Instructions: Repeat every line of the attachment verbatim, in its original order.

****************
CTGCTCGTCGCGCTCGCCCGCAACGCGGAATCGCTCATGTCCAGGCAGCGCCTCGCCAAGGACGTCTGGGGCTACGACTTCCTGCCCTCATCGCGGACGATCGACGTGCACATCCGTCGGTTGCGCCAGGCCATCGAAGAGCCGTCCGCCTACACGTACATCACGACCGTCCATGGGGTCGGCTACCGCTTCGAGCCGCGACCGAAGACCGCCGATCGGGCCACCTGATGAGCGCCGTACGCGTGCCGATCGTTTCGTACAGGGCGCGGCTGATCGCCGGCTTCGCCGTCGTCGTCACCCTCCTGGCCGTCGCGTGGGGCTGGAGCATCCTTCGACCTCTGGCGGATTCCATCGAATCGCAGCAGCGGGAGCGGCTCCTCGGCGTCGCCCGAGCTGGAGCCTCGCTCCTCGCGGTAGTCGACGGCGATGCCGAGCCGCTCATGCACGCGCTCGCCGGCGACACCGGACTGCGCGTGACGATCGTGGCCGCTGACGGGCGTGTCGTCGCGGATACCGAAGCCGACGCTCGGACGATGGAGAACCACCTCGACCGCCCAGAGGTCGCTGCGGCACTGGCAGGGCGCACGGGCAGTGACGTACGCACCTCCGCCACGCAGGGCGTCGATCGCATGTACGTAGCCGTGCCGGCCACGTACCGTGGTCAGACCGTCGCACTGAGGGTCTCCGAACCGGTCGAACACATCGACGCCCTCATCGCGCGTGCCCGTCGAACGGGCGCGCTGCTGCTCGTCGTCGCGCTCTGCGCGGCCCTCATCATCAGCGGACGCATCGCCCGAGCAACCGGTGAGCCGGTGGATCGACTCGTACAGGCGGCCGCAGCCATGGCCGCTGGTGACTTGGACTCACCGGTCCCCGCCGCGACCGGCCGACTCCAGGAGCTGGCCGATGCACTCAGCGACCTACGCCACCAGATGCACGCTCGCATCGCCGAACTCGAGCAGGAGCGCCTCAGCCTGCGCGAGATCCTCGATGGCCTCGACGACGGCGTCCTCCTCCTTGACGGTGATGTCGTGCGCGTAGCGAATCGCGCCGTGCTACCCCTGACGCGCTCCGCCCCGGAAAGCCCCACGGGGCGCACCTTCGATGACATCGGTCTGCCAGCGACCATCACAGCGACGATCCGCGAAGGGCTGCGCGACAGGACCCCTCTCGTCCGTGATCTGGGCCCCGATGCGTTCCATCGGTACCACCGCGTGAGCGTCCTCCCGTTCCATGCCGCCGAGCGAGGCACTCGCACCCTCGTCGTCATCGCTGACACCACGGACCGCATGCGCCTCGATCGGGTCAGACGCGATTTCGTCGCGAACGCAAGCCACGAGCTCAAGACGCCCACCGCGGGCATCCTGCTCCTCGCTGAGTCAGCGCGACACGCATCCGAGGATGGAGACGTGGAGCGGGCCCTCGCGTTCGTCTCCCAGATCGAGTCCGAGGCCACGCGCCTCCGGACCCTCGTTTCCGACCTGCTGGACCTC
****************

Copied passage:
CTGCTCGTCGCGCTCGCCCGCAACGCGGAATCGCTCATGTCCAGGCAGCGCCTCGCCAAGGACGTCTGGGGCTACGACTTCCTGCCCTCATCGCGGACGATCGACGTGCACATCCGTCGGTTGCGCCAGGCCATCGAAGAGCCGTCCGCCTACACGTACATCACGACCGTCCATGGGGTCGGCTACCGCTTCGAGCCGCGACCGAAGACCGCCGATCGGGCCACCTGATGAGCGCCGTACGCGTGCCGATCGTTTCGTACAGGGCGCGGCTGATCGCCGGCTTCGCCGTCGTCGTCACCCTCCTGGCCGTCGCGTGGGGCTGGAGCATCCTTCGACCTCTGGCGGATTCCATCGAATCGCAGCAGCGGGAGCGGCTCCTCGGCGTCGCCCGAGCTGGAGCCTCGCTCCTCGCGGTAGTCGACGGCGATGCCGAGCCGCTCATGCACGCGCTCGCCGGCGACACCGGACTGCGCGTGACGATCGTGGCCGCTGACGGGCGTGTCGTCGCGGATACCGAAGCCGACGCTCGGACGATGGAGAACCACCTCGACCGCCCAGAGGTCGCTGCGGCACTGGCAGGGCGCACGGGCAGTGACGTACGCACCTCCGCCACGCAGGGCGTCGATCGCATGTACGTAGCCGTGCCGGCCACGTACCGTGGTCAGACCGTCGCACTGAGGGTCTCCGAACCGGTCGAACACATCGACGCCCTCATCGCGCGTGCCCGTCGAACGGGCGCGCTGCTGCTCGTCGTCGCGCTCTGCGCGGCCCTCATCATCAGCGGACGCATCGCCCGAGCAACCGGTGAGCCGGTGGATCGACTCGTACAGGCGGCCGCAGCCATGGCCGCTGGTGACTTGGACTCACCGGTCCCCGCCGCGACCGGCCGACTCCAGGAGCTGGCCGATGCACTCAGCGACCTACGCCACCAGATGCACGCTCGCATCGCCGAACTCGAGCAGGAGCGCCTCAGCCTGCGCGAGATCCTCGATGGCCTCGACGACGGCGTCCTCCTCCTTGACGGTGATGTCGTGCGCGTAGCGAATCGCGCCGTGCTACCCCTGACGCGCTCCGCCCCGGAAAGCCCCACGGGGCGCACCTTCGATGACATCGGTCTGCCAGCGACCATCACAGCGACGATCCGCGAAGGGCTGCGCGACAGGACCCCTCTCGTCCGTGATCTGGGCCCCGATGCGTTCCATCGGTACCACCGCGTGAGCGTCCTCCCGTTCCATGCCGCCGAGCGAGGCACTCGCACCCTCGTCGTCATCGCTGACACCACGGACCGCATGCGCCTCGATCGGGTCAGACGCGATTTCGTCGCGAACGCAAGCCACGAGCTCAAGACGCCCACCGCGGGCATCCTGCTCCTCGCTGAGTCAGCGCGACACGCATCCGAGGATGGAGACGTGGAGCGGGCCCTCGCGTTCGTCTCCCAGATCGAGTCCGAGGCCACGCGCCTCCGGACCCTCGTTTCCGACCTGCTGGACCTC